In contrast, Turkey’s powerful new Bayraktar drones and other weapons have allowed decisive turnarounds in regional conflicts, including Ukraine. For example, Turkey’s drones allowed a total reversal in the balance of power between Armenia and Azerbaijan and Armenia’s enclave in Nagorno-Karabakh. The Azerbaijani’s use of Turkish-made drones allowed them to destroy over $1b worth of Armenian assets. It’s not just drones but planes too. Turkey was denied access to the F-35 by the US and NATO. So they started to build their version. No doubt the Americans laughed off the idea. But, China did not. Turkey may soon be producing such equipment with China’s help. It’s not just that China has plans to the F-35 and is producing the close copy called the FC-31 or the J-31 5th-Gen stealth fighter. It seems that America’s F-35s are riddled with Chinese-made parts. The Pentagon just suspended their delivery until the Chinese content is removed. This means the market for something similar is about to expand.
Turkey also decided to align with China on the Uighur issue. Notice that Turkey is now demanding the extradition of Kurds from Sweden as a counter-terrorism policy which is necessary before Turkey approves Sweden’s entry into NATO. Erdogan’s silence on the Muslim issues in China, combined with Turkey’s growing power, is earning it new rewards from China. For example, China’s new rail line with Uzbekistan And Kyrgyzstan involves Turkey but bypasses Russia altogether.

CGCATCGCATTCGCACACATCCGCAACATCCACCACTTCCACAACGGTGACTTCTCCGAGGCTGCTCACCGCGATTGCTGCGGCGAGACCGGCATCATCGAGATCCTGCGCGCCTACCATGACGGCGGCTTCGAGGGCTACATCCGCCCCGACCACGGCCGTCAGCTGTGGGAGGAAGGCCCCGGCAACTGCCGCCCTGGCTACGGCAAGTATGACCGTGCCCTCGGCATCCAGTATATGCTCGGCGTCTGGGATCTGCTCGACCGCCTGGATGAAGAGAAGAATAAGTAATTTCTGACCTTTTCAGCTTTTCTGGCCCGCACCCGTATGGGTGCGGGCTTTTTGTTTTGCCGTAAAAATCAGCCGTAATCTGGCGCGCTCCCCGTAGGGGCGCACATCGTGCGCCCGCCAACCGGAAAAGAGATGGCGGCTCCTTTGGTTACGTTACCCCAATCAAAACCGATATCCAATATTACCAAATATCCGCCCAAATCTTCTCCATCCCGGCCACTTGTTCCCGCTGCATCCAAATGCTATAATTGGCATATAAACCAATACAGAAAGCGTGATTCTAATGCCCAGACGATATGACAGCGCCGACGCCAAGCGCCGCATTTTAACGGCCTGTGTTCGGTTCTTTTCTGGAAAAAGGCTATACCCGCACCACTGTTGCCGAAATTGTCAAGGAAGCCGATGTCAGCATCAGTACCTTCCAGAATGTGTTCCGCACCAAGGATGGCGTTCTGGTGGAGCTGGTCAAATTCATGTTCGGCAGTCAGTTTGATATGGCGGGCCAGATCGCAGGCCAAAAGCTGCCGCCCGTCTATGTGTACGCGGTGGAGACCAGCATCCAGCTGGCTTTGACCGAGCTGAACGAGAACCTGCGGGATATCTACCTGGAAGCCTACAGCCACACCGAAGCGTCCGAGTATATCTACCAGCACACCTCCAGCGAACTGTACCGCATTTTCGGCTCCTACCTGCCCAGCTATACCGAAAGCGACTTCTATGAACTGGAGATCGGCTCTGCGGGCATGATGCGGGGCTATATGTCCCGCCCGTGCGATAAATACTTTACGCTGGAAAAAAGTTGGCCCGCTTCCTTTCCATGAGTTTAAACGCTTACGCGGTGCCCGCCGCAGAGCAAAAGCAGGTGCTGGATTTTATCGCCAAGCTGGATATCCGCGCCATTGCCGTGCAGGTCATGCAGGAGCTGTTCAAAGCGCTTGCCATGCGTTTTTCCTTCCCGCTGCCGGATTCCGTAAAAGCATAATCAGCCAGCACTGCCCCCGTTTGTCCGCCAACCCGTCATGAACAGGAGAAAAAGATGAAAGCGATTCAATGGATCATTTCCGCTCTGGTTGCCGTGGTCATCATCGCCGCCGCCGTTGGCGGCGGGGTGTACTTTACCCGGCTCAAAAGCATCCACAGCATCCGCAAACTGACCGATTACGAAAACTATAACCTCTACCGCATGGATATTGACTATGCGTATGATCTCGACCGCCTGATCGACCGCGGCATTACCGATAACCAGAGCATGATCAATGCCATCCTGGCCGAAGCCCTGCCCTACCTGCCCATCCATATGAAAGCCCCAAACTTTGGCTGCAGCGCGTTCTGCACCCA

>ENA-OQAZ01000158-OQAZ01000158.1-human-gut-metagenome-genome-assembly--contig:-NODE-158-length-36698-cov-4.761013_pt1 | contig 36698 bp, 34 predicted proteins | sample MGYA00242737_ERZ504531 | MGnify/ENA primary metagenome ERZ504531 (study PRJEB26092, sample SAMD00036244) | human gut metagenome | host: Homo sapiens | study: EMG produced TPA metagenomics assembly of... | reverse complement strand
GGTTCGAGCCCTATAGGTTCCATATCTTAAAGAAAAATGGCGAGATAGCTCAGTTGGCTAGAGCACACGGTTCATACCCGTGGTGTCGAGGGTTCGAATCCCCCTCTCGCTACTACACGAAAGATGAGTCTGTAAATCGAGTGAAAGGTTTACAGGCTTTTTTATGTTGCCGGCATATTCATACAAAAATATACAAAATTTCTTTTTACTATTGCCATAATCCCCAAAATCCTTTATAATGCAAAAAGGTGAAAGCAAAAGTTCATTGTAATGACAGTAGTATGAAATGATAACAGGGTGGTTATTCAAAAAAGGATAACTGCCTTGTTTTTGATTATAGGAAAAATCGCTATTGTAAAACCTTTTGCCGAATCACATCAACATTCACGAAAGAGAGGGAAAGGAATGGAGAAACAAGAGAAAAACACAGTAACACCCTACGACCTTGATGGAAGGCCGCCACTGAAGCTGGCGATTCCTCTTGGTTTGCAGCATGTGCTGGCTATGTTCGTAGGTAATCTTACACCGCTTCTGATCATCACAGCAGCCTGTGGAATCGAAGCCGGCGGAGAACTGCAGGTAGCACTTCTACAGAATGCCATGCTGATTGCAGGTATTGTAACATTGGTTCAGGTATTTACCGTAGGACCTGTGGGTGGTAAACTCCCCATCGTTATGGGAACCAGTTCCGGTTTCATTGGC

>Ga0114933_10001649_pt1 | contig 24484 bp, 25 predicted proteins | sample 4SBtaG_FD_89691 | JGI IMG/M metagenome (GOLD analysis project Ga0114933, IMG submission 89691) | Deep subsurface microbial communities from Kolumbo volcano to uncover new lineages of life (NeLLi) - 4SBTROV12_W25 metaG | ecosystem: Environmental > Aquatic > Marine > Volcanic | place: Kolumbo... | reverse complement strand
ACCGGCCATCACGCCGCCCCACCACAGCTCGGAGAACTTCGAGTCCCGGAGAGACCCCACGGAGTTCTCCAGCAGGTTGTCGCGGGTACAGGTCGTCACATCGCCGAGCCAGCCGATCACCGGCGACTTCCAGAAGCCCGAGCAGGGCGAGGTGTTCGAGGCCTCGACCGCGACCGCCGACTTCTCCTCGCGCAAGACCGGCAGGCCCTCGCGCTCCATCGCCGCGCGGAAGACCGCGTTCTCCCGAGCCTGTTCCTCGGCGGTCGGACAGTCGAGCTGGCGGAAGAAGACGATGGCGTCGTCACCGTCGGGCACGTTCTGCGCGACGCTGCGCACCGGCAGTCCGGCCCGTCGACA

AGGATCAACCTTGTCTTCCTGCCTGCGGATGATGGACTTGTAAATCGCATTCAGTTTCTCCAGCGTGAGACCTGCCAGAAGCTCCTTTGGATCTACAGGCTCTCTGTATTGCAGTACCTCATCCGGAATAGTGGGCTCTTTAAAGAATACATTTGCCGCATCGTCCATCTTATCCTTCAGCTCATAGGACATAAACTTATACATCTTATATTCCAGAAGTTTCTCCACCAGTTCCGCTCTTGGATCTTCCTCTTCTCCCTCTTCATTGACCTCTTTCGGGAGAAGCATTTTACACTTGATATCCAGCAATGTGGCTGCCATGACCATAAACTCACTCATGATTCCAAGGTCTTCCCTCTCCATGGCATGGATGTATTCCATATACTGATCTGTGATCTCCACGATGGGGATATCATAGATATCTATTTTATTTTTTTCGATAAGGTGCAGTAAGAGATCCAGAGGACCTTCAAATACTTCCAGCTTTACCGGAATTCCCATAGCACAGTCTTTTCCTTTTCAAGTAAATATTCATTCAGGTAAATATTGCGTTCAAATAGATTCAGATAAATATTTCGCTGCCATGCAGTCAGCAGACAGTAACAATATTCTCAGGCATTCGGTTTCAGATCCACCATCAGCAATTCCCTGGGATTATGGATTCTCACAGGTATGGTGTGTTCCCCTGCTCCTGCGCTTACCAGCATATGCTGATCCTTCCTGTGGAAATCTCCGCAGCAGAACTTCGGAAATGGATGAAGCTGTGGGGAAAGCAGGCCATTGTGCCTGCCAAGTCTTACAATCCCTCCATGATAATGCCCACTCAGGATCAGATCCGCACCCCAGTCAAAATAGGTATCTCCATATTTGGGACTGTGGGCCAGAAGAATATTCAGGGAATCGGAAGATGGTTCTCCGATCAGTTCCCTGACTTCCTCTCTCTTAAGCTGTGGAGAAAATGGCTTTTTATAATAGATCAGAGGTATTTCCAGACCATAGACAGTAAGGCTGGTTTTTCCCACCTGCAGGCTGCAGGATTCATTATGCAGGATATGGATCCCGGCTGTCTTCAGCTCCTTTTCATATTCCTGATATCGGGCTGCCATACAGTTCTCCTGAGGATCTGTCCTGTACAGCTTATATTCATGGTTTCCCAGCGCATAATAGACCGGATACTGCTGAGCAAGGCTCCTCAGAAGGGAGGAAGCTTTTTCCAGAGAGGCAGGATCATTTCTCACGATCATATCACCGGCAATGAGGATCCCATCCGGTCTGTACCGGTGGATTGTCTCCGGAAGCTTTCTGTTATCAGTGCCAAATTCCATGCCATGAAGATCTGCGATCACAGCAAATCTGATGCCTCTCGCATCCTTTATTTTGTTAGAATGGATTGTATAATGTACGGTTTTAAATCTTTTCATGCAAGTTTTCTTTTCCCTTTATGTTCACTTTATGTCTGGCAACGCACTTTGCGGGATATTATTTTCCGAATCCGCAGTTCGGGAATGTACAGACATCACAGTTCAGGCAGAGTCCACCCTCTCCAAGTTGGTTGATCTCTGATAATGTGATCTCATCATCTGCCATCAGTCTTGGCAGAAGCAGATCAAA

China is also sidling up to Turkey because it has a bigger army and more effective weapons than Russia. Turkey knows who the arms buyers will be in the future – China and its allies in the Shanghai Cooperation Organization. Turkey is now set to be the only member of NATO to join the SCO. Even in the murky world of gun runners, Turkey’s ability to play both sides and play with both sides is quite stunning.
Xi is well aware that Russia cannot seem to run its army or successfully recruit what they need. Russia’s efforts to convince prison labor to join the Russian Army are not going well. Russia has a standing military of 280k, including contract mercenaries, some volunteers, and a formerly bloated, but now heavily assassinated officer corps. Turkey, in contrast, has double that number and can expand this quickly. China wants manpower and technological capability. One can see why they’d swap Russia for Turkey. Turkey is hot now. Russia is increasingly out in the cold.